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The Birth of the User-Owned Economy

The Birth of the User-Owned Economy

This past week was Blockchain Week in New York, in tandem with back peddling on the part of the tech cartel. As Quartz noted, “Facebook CEO Mark Zuckerberg, long under fire for “programming people’s brains,” will testify before the European parliament about his company’s use of data. Not long after, transformative new European privacy rules go into effect that will give EU consumers far more visibility into what companies know about them.

“Now, tech CEOs insist they want to be part of the solution. On Tuesday, Facebook-owned Instagram confirmed a feature that will let users track their time spent on the platform. A week earlier, Google CEO Sundar Pichai announced a Digital Wellbeing initiative geared at helping people moderate their use of Google’s products and services by suggesting breaks from YouTube or batching notifications.” Read More...

The End of Net Neutrality, or How I Stopped Worrying and Learned to Love the Blockchain

The End of Net Neutrality, or How I Stopped Worrying and Learned to Love the Blockchain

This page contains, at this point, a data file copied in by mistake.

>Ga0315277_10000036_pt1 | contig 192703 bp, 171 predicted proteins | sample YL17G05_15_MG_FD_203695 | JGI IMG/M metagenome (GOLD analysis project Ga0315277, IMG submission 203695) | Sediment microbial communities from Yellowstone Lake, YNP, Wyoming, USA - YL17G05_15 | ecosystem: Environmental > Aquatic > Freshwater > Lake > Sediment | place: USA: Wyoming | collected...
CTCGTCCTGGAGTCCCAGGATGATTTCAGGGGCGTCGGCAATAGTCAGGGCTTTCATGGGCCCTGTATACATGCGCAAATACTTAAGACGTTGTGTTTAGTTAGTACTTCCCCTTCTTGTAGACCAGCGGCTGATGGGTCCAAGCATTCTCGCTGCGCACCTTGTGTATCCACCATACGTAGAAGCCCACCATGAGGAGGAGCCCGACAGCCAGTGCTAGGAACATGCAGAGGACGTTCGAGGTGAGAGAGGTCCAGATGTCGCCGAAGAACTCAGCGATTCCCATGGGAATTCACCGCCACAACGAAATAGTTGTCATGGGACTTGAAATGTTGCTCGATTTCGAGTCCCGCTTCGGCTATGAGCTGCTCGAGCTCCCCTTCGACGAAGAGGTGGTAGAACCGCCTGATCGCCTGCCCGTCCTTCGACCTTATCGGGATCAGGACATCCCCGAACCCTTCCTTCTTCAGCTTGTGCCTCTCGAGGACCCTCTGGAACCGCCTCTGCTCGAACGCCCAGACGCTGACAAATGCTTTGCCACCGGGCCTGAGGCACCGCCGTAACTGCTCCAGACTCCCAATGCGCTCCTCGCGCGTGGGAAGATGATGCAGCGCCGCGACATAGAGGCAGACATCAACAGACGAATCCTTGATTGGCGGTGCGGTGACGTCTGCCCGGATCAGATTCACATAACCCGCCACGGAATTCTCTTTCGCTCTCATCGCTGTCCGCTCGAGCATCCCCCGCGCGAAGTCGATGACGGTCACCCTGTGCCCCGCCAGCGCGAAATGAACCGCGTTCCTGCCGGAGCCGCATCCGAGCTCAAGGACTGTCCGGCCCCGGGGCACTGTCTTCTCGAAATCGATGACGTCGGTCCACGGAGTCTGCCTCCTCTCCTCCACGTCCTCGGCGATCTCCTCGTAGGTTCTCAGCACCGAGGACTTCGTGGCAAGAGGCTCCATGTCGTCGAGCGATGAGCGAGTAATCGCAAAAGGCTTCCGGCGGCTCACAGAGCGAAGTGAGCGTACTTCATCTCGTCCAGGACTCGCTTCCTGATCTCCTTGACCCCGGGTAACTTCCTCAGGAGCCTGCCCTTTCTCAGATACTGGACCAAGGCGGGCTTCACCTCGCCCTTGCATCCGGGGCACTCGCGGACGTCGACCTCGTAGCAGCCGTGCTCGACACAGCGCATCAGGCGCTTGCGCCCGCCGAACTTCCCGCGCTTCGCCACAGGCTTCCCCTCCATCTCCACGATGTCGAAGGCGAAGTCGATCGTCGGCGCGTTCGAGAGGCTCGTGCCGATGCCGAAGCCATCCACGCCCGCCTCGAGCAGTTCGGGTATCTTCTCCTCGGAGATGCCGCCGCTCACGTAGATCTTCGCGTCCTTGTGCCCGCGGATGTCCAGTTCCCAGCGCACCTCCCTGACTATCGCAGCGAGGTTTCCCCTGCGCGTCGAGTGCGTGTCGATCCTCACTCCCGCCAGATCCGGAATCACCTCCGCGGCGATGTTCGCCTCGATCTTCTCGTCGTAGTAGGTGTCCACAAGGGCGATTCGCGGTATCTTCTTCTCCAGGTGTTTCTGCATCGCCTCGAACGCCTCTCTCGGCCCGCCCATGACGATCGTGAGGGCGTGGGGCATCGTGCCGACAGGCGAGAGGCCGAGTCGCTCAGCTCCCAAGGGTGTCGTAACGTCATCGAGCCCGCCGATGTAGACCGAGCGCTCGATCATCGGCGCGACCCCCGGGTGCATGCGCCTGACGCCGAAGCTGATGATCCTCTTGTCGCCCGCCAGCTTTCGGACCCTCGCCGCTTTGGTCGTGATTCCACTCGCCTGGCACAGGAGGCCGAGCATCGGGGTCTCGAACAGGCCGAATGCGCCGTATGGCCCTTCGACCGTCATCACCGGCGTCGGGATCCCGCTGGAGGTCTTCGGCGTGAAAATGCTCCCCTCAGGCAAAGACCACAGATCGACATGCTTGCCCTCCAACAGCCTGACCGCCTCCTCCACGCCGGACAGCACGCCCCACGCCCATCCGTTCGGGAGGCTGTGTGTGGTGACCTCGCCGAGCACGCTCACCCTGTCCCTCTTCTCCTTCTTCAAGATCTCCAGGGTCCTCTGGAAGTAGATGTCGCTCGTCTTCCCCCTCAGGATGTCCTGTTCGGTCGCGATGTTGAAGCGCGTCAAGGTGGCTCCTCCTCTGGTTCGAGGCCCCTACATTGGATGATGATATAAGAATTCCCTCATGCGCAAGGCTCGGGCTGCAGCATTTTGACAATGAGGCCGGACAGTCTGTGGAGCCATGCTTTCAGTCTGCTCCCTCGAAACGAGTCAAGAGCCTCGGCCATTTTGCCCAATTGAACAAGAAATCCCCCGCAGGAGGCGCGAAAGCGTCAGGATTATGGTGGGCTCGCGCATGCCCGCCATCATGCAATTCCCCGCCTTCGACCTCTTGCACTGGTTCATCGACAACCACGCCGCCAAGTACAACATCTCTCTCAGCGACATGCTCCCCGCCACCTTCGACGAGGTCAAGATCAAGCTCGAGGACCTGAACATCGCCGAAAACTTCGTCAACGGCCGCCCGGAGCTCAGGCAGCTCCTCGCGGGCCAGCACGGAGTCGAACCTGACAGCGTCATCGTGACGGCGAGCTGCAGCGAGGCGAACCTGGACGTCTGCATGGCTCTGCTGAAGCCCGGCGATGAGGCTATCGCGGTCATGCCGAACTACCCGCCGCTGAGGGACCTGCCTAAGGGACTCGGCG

Last week, the FCC reversed the 2015 Net Neutrality Act and contrary to popular misconception, the internet did not disappeared. In fact, there has been a lot of disinformation or phacts as we now like to call them (in print, at least), as they bear little or no resemblance to the real thing, surrounding NN.

As for that so-called last mile, as Wired pointed out in 2014, prior to the first NN vote, in What Everyone Gets Wrong in the Debate Over Net Neutrality, “The net neutrality debate is based on a mental model of the internet that hasn’t been accurate for more than a decade. We tend to think of the internet as a massive public network that everyone connects to in exactly the same way. We envision data traveling from Google and Yahoo and Uber and every other online company into a massive internet backbone, before moving to a vast array of ISPs that then shuttle it into our homes. That could be a neutral network, but it’s not today’s internet… Ten years ago, internet traffic was “broadly distributed across thousands of companies,” said Craig Labovitz (CEO of DeepField Networks, an outfit whose sole mission is to track how companies build internet infrastructure) “..But by 2009, half of all internet traffic originated in less than 150 large content and content-distribution companies, and today, half of the internet’s traffic comes from just 30 outfits, including Google, Facebook, and Netflix… Because these companies are moving so much traffic on their own, they’ve been forced to make special arrangements with the country’s internet service providers that can facilitate the delivery of their sites and applications. Basically, they’re bypassing the internet backbone, plugging straight into the ISPs (and) essentially rewired the internet.” Read More...

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